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104

TRANSPORTATION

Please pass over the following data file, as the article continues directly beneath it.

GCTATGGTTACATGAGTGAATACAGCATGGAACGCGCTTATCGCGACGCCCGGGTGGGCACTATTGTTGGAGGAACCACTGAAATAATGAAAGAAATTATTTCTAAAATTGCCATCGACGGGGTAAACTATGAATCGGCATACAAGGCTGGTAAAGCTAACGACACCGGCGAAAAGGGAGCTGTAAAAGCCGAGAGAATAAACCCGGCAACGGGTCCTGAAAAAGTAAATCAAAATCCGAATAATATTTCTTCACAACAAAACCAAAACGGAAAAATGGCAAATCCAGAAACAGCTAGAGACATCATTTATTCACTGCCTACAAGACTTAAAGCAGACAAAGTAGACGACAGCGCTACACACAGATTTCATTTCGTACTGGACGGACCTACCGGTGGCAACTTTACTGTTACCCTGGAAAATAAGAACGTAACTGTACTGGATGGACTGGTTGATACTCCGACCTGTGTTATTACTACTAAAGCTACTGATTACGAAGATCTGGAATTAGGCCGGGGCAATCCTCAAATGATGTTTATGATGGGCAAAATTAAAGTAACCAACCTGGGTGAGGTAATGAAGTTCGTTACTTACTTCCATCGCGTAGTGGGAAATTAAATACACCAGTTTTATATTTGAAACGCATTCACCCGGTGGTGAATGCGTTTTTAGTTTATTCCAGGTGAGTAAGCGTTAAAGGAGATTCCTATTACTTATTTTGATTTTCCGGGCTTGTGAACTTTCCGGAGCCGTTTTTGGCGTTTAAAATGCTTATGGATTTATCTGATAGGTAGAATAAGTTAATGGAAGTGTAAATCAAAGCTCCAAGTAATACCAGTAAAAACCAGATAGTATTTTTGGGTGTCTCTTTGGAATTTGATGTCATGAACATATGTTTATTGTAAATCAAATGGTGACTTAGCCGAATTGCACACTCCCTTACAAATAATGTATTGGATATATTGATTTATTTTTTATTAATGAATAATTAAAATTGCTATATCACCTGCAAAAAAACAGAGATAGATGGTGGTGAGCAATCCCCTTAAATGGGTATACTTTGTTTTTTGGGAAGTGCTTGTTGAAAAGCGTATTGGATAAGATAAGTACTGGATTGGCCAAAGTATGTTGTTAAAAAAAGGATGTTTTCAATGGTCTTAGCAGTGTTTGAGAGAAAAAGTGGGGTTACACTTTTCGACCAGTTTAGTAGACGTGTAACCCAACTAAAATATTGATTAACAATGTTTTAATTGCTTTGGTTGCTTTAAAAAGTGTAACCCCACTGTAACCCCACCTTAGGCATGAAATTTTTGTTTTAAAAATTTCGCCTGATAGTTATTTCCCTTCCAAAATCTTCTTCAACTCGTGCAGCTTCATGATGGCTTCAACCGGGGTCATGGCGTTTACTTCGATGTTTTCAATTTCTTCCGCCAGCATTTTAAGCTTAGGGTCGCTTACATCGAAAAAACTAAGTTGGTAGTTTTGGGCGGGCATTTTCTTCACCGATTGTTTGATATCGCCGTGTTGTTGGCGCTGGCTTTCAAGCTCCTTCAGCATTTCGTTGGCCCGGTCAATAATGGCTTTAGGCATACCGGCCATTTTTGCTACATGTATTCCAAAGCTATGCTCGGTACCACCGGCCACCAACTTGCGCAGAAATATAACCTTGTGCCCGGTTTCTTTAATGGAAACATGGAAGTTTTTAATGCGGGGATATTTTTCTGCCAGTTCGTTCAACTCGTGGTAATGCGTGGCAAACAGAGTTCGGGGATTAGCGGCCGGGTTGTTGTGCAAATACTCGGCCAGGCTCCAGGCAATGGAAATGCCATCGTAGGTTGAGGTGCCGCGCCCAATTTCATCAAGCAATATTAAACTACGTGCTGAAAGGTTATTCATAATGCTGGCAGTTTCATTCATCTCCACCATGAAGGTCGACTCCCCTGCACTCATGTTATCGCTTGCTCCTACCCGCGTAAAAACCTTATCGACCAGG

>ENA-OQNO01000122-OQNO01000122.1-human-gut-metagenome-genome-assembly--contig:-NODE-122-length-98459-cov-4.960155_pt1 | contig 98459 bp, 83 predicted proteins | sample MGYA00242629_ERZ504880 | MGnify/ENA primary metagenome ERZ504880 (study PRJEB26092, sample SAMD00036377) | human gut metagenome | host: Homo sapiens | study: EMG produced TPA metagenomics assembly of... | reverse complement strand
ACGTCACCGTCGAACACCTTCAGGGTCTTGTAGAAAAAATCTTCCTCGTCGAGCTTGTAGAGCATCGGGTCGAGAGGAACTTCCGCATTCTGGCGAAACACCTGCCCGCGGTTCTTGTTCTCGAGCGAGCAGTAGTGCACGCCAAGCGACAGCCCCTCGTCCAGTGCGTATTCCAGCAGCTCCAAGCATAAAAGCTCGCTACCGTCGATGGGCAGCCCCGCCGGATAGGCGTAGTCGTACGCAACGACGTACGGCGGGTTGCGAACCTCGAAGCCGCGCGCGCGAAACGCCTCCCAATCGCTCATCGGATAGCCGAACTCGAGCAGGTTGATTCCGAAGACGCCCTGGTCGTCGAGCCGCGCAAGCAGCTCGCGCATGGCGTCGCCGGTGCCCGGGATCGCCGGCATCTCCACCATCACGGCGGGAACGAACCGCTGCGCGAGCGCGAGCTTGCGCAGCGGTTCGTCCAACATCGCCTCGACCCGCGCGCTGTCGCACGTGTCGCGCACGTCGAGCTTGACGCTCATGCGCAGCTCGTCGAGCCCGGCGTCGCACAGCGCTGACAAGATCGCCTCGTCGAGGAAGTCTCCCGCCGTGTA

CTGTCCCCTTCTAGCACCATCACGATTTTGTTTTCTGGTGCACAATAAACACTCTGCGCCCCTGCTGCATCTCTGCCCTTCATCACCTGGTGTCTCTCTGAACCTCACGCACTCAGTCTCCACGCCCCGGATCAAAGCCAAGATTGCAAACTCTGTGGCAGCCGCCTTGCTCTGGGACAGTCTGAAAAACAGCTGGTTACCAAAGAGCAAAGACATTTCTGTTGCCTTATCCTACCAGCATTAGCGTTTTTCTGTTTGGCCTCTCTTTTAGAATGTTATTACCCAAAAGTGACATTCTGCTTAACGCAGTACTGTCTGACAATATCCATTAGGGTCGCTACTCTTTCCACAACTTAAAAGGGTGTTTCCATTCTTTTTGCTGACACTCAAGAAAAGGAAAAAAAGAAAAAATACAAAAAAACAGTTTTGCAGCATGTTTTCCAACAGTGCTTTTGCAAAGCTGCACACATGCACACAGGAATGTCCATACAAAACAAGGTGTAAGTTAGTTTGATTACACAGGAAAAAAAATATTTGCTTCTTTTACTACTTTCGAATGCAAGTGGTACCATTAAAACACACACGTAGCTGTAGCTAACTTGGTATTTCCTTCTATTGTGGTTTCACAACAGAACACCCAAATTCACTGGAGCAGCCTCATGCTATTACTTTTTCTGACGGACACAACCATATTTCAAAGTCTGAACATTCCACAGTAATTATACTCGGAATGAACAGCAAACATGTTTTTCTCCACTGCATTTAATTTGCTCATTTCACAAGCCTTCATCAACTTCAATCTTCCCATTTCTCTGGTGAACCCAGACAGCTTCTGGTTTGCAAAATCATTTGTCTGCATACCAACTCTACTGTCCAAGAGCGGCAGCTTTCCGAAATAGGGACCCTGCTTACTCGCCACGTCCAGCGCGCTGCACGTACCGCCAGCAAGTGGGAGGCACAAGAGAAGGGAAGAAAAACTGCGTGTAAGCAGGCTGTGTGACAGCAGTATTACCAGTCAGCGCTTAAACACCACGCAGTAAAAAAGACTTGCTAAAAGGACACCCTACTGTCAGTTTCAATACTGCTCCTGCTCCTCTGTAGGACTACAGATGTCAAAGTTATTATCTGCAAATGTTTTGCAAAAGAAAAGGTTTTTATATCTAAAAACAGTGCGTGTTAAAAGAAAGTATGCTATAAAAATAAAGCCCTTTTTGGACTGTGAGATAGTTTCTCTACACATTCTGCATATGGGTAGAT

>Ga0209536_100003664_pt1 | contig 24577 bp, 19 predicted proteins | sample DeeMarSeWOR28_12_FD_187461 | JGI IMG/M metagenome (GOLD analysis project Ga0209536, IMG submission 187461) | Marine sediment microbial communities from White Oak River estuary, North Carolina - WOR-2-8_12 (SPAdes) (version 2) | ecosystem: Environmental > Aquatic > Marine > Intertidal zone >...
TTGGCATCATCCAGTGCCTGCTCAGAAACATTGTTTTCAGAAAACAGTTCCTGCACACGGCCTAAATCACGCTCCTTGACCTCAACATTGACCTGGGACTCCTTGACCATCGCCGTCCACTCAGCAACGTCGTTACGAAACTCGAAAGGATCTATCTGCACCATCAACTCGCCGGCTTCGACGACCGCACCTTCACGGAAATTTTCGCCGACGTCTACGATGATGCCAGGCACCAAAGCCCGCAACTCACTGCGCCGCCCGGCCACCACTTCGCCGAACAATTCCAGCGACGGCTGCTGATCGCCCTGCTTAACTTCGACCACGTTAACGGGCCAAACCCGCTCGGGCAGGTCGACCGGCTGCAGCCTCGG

E——, who had been transported from Dublin, arrived in the colony, and was assigned as a convict servant to the Rev. Mr. ——, of ——, one of the colonial episcopal chaplains of New South Wales, who employed him as a tutor for his sons. Of the nature of the instructions which the convict tutor communicated to his pupils, I am unable to speak particularly; but it is at least certain, that at the last criminal assizes held in the colony, one of them was found guilty of cattle-stealing, and is now a convict for life in Van Dieman's Land—thereby involving a highly respectable family in the deepest distress, and bringing down the gray hairs of his father with sorrow to the grave! E—— has been in England for the last twelve or fourteen years, having left his wife and children in New South Wales; and his eldest son is at present living in a state of concubinage in the town of Sydney, with the daughter of a deceased clergyman in England, who emigrated by one of Mr. John Marshall's female emigrant ships. E—— had of course obtained a pardon from Governor Macquarie shortly after his arrival in the colony, in accordance with the very liberal system adopted by that governor in bestowing such indulgences; and he had subsequently entered into a mercantile partnership with a half-caste emancipated convict from Calcutta, who had also obtained a ticket of